The Banff Gondola is the park’s #1 attraction. It will take you to the top of Sulphur Mountain, where you can see Bow Valley and the town of Banff. There’s even a 360-degree observation deck to get a full view of the Canadian Rockies.

Tunnel Mountain Trail

If you’re looking for a free alternative to get above Banff, consider the Tunnel Mountain Trail. It’s an easy-to-moderate hike and just over 2.5 miles roundtrip. In the end, you’re rewarded with a view of the town from above and the surrounding mountains. 

Johnston Canyon

Johnston Canyon is another easy-to-moderate trail that takes you through a canyon carved by thousands of years of water erosion. The hike takes you to two waterfalls. It’s less than a mile to the Lower Falls and then another 1½ miles to the Upper Falls. While the canyon trail is open all year long, the Upper Falls freeze during the winter.

Lake Louise

Lake Louise at Banff National Park

Lake Louise is one of the most iconic spots in Banff National Park. This means huge crowds, especially during the summer, so get there early. 

In the summer, Lake Louise is turquoise blue due to the rock dust formed when the glaciers melt into the lake. Since the glaciers feed the lake, it stays around 60°F all summer. Canoe rentals are available (but pretty pricey in my opinion). During the colder months, the lake freezes, and you can ice skate on it (depending on conditions).       One day is enough to explore the lake so getting another hotel isn’t necessary. However, if you want to stay nearby, the Fairmont Chateau Lake Louise is a beautiful hotel and sits on the lake’s edge.

Moraine Lake

Less than a 30-minute drive from Lake Louise is another amazingly blue lake. Although it’s not as well known as Lake Louise, it still gets jam-packed. The road to the lake is closed due to heavy snowfall during the winter, so you can only visit during the summer.

Yoho National Park of Canada

Natural Bridge at Yoho National Park
Natural Bridge

Yoho National Park is an excellent option for a day trip away from Banff. It’s far less crowded and has some sights worth seeing.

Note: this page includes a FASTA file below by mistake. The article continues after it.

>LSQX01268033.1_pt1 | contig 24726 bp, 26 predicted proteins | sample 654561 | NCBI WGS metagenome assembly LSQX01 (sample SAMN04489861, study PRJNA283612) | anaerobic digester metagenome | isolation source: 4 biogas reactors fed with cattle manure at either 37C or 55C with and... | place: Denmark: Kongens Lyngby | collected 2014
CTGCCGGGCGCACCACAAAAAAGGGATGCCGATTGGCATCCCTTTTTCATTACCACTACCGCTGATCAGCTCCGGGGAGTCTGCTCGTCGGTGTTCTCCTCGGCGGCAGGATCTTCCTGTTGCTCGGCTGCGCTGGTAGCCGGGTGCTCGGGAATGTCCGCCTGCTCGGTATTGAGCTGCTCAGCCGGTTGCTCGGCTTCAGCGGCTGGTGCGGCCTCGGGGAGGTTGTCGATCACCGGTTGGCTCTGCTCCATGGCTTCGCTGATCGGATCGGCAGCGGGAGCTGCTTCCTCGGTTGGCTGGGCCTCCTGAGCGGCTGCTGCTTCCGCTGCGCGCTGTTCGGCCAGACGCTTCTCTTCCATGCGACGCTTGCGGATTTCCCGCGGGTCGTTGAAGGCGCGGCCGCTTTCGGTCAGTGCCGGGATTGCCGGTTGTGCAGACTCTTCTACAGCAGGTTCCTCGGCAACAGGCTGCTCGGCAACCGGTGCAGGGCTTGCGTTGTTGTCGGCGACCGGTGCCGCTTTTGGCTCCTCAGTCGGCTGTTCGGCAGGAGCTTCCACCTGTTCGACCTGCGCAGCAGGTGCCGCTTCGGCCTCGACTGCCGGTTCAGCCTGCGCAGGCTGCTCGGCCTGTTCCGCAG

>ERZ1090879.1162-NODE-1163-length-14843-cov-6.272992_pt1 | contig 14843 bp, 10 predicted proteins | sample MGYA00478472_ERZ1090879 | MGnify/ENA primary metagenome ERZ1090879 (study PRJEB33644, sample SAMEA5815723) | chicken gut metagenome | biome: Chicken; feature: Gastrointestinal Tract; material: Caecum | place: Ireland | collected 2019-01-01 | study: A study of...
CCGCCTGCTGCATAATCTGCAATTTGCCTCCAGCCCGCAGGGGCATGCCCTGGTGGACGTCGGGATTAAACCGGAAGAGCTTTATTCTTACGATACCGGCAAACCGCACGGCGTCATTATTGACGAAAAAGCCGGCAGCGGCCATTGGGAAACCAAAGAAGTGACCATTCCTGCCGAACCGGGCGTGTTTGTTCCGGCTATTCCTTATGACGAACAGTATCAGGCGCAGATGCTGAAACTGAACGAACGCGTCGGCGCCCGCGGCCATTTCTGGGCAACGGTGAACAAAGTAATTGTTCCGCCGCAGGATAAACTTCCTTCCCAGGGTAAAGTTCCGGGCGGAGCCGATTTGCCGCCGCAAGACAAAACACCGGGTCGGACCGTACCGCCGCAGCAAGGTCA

If you visit during the summer, Takakkaw Falls and Wapta Falls should be on your list of hikes. Takakkaw is one of the tallest waterfalls in Canada and is an easy 1-mile hike. Wapta Falls is the largest waterfall on the Kicking Horse River. Both waterfalls are only accessible from June to October due to road closures. Another stop you should make is Emerald Lake, the largest lake in the park. It is also a really pretty blue, like Lake Louise. Right off the road to Emerald Lake is the Natural Bridge, a rock carved by the Kicking Horse River to look like a bridge.

Icefields Parkway

Once you’ve got your fill of Banff, head up the Icefields Parkway to Jasper National Park. It’s only a three-hour drive, but I’d anticipate spending most of the day on the Parkway. It’s one of the world’s most scenic drives, so take your time and enjoy the views. You’ll want to stop by many spots, including Peyto Lake and the Columbia Icefields.

Overall

Banff National Park

With turquoise blue lakes surrounded by snow-capped mountains, Banff National Park is one of the most beautiful places in the world. The summers and winters are entirely different, so you’ll have to go twice to experience each. I’d recommend spending at least four days in Banff, but you’ll probably want to stay even longer.